On North Shore, GE delivers on promise to fund workforce training

The logo for General Electric above a trading post on the floor of the New York Stock Exchange.
The logo for General Electric above a trading post on the floor of the New York Stock Exchange. Richard Drew/Associated Press/File/Associated Press

Even as General Electric scaled back its grand ambitions for Boston, the company held true to its initial promises to give millions to the city’s public schools and the local health care scene.

There was one component of its $50 million local charitable program that had remained unfulfilled: workforce training. GE pledged when it moved here from Connecticut in 2016 that it would provide $10 million to train underserved populations outside the Boston metro area, including in Lynn and Fall River.

GE is now making good on that promise.

On Thursday, GE executives will join a coterie of public officials at the Lynn Vocational Technical Institute to unveil a $2.5 million grant from the company’s foundation. The money will launch a specialized training program at the Lynn high school, plus Gloucester High School and the Essex North Shore Agricultural & Technical School. Dubbed the Advanced Manufacturing Training Expansion Program, it will be administered by the Essex County Community Foundation and the Northeast Advanced Manufacturing Consortium, and also rope in North Shore Community College.

GE views this gift as a matching grant: It complements $2 million in state funding that the Baker administration has given to the Lynn school for a wide range of equipment: robotic arms, 3-D printers, laser cutters, and the like. That’s by far the largest “skills capital grant” awarded from the state’s Workforce Skills Cabinet, an initiative that Governor Charlie Baker started in 2015.


Addressing the “skills gap” among blue-collar employers has been a pressing issue for Baker. The jobs are out there, in the manufacturing sector. The problem? Finding enough people to fill those positions. To address the issue, the administration has handed out more than $65 million through these grants during the past four years.

On the corporate front, GE is paring back parts of its far-flung empire. But in Lynn, home to a major jet-engine plant where 2,600 people work, GE’s story is all about growth. The company has added dozens of jobs there since January after the Army awarded a $517 million contract to its aviation division to design a new generation of helicopter engines.


The GE Foundation’s president, Linda Boff, says some of the folks who will benefit from the grant could end up working at GE’s River Works plant, where a wave of retirements is expected. But Boff says the driving force is to become a better member of the North Shore community by helping to close that skills gap. GE hopes to train more than 900 high school students and adults by 2024 through the program — nicknamed AMTEP, because everything needs an acronym — potentially with the help of a follow-up grant.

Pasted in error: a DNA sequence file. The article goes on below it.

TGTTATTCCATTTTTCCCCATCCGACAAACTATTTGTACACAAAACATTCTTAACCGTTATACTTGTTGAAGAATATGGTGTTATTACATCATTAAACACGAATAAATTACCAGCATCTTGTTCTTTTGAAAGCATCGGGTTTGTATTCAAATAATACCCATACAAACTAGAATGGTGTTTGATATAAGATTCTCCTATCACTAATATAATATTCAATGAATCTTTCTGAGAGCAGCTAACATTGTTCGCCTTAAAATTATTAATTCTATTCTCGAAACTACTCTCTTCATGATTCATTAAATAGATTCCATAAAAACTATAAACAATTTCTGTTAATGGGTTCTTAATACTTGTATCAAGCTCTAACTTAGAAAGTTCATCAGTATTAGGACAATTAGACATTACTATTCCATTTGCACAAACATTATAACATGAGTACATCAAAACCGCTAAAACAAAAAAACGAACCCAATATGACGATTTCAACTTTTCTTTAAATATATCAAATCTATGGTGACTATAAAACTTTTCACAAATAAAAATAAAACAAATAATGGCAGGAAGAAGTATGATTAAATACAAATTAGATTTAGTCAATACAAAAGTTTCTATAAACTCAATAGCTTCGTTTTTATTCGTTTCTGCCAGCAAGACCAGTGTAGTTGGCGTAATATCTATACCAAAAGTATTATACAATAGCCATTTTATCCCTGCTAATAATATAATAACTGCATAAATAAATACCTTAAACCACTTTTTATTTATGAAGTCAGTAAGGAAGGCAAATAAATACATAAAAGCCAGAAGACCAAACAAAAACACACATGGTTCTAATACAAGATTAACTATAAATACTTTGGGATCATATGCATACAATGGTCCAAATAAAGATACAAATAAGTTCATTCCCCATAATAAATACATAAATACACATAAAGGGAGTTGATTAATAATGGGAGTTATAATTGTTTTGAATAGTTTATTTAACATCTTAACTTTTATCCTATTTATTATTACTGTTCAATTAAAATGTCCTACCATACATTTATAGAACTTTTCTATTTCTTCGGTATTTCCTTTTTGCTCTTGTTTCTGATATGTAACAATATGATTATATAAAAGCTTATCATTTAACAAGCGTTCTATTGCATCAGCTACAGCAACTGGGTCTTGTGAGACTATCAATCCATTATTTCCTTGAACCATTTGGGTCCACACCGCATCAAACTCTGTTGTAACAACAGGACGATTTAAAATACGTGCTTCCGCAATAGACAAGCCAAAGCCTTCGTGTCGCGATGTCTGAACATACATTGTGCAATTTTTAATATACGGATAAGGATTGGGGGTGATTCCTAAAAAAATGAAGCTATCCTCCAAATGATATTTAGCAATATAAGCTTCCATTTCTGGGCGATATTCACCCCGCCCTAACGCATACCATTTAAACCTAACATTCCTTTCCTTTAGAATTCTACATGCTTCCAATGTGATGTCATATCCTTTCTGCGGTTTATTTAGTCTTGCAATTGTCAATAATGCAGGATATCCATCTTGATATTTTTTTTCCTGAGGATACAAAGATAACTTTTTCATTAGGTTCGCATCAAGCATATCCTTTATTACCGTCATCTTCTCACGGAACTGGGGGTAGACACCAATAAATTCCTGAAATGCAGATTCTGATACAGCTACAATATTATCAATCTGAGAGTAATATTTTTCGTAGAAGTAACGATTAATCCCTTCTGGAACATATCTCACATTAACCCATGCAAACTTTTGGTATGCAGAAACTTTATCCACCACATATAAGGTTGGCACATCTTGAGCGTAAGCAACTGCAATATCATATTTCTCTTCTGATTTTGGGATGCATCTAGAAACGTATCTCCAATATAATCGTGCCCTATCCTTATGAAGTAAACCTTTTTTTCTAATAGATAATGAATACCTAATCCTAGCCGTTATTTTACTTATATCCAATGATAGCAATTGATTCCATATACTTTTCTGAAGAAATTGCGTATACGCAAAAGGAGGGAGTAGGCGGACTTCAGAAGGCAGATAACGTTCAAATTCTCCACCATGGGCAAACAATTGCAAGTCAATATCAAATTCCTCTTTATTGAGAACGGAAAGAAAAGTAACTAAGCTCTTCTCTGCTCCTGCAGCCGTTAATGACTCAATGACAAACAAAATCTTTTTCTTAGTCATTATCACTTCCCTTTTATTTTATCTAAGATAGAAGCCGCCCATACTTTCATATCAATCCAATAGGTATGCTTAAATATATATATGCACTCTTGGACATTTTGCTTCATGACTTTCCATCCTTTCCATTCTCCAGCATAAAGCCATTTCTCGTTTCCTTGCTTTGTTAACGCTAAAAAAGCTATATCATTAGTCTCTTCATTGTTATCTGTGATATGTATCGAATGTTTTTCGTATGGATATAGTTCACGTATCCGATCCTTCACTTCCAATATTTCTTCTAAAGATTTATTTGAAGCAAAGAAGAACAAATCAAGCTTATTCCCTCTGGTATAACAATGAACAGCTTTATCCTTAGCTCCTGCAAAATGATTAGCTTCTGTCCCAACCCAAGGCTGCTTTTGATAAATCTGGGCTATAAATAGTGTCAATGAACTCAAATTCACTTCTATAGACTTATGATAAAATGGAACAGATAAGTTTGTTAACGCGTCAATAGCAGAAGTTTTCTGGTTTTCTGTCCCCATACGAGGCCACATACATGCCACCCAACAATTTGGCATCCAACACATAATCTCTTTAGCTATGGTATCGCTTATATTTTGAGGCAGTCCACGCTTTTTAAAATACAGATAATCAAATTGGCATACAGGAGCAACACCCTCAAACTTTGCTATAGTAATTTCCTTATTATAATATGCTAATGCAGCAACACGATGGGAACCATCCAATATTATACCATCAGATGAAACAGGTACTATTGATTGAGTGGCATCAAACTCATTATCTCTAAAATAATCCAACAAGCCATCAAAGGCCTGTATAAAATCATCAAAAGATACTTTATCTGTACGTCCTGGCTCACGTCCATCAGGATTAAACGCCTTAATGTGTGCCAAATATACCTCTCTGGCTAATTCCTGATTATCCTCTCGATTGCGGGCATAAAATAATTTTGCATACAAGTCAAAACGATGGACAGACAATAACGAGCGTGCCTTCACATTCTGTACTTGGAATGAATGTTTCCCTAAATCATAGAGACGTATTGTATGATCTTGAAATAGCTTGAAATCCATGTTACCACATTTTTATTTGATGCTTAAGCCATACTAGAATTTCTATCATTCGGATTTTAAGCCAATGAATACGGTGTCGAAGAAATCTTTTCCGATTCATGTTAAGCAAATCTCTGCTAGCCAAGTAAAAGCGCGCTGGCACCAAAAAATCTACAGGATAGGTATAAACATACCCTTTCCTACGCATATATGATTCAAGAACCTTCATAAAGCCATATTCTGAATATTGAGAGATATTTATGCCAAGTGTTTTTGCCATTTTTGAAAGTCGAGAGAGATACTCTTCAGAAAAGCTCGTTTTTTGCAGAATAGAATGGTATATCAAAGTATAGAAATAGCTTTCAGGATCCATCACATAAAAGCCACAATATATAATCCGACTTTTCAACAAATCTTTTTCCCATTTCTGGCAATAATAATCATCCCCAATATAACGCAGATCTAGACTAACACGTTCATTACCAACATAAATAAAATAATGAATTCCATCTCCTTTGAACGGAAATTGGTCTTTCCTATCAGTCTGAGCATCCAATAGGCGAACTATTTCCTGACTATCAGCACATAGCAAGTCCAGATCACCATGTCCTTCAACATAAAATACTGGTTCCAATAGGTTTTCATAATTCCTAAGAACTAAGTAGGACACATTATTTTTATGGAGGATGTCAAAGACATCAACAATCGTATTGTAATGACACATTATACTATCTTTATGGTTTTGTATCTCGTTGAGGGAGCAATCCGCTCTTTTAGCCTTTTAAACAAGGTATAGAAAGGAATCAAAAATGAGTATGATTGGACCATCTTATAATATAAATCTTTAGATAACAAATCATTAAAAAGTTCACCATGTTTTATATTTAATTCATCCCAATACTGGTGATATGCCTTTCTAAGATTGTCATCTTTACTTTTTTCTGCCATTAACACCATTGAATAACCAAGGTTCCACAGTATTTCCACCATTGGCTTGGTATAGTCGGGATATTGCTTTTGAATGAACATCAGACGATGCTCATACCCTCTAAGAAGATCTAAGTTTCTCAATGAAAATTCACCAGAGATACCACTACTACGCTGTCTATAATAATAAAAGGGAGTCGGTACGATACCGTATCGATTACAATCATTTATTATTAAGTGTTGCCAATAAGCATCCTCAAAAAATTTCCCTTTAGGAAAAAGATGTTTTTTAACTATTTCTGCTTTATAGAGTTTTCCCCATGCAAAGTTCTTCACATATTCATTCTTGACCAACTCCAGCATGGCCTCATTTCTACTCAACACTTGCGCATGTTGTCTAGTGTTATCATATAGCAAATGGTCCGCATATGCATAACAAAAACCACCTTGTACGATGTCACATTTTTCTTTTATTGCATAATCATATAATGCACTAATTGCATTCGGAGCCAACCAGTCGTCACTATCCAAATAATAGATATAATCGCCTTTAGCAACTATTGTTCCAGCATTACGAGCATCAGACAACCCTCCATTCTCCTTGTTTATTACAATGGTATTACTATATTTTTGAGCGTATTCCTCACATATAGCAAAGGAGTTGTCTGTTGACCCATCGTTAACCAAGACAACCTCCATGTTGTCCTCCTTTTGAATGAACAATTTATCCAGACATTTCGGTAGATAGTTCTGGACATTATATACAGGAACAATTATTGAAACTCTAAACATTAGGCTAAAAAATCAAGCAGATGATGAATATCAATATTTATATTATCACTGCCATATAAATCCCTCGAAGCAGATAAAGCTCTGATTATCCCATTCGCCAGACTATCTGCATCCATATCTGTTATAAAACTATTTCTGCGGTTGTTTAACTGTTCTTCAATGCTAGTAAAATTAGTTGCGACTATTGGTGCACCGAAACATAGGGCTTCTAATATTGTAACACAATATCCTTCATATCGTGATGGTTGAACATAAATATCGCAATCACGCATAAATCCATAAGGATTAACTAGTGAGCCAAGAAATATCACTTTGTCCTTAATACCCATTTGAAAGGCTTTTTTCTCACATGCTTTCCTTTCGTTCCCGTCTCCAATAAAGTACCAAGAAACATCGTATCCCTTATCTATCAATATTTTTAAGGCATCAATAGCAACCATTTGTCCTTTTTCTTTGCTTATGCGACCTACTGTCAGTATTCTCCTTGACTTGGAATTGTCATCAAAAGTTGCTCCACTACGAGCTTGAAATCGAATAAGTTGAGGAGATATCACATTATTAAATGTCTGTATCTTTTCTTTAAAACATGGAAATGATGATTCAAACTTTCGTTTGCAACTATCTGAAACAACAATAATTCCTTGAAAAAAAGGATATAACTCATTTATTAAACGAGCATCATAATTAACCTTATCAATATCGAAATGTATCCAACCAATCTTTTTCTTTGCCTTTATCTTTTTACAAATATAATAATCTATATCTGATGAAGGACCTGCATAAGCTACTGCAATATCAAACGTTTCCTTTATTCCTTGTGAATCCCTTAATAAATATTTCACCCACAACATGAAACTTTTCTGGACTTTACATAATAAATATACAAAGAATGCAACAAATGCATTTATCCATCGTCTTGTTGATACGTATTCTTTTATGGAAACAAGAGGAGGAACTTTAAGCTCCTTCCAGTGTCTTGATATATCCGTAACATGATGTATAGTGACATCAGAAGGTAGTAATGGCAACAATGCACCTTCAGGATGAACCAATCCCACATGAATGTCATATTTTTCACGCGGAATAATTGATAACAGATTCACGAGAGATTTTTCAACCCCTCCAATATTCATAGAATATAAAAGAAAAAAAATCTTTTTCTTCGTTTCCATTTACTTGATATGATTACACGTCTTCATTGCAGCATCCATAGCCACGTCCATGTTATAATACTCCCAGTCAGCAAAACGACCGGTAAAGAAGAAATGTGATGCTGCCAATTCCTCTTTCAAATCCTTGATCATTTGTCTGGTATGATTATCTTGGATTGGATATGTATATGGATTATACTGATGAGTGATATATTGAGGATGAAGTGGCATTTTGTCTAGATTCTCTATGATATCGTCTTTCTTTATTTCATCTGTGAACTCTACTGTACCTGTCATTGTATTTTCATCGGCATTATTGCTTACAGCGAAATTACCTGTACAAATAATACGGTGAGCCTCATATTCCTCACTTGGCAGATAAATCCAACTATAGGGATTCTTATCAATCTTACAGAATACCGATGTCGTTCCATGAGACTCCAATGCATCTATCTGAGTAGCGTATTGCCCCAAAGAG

Baker will attend the event on Thursday, a sign of the importance he puts on workforce training — and on GE (though he does live in the next town over, Swampscott).

Scheduled to join him from his inner circle: Lieutenant Governor Karyn Polito, economic affairs secretary Mike Kennealy, and labor secretary Rosalin Acosta. Kennealy says this money should help address constraints the tech schools face; demand has been high, but equipment purchases have not kept pace.

The story of how this GE money is finding its way to Lynn can be traced back to a meeting that then-chief executive Jeff Immelt held with members of the state’s congressional delegation in March 2016, a few weeks before the big philanthropic announcement. Representative Seth Moulton told Immelt he shouldn’t just focus on Boston with the headquarters move, and should consider Lynn, a key city in Moulton’s district, in particular. Representative Joe Kennedy also made the case for Fall River.


Moulton continued the discussion when he visited GE’s Fort Point headquarters in 2017. GE was still in on Lynn, but needed direction. So Moulton’s district director, Rick Jakious, brought together workforce-training constituencies in the North Shore to propose a detailed plan.

As Immelt’s successors, John Flannery and now Larry Culp began divesting divisions to help stabilize the company’s shaky finances, Moulton worried the commitment to Lynn would waver. GE will employ only 250 at its new headquarters when it moves there in December — it once promised 800 eventually — and has significantly pared back the HQ size.

Boff says GE always planned to honor its charitable pledges. At the end of 2018, GE had donated more than $15 million of the $50 million. The money may take an extra year or two to be doled out, beyond the initial plan for five years. But it’s still coming.

GE’s move to Boston might have turned out poorly for the Baker administration. The state had invested some $87 million in the new headquarters property, after all. But Fort Point real estate is hot right now: The state was fully reimbursed and earned a tidy $11 million profit when the land that GE didn’t need was sold this year.


As far as Baker is concerned, GE has lived up to its philanthropic promises. He says he feels very good about the administration’s relationship with the company. In particular, this new commitment in Lynn, Baker says, sends an important signal to the broader employer community about the importance of this work.

Yes, GE’s move to Boston hasn’t worked out as planned. But hundreds of North Shore students will be able to attest to the fact that the local economy is better off now that the company is here.

Jon Chesto can be reached at jon.chesto@globe.com. Follow him on Twitter @jonchesto.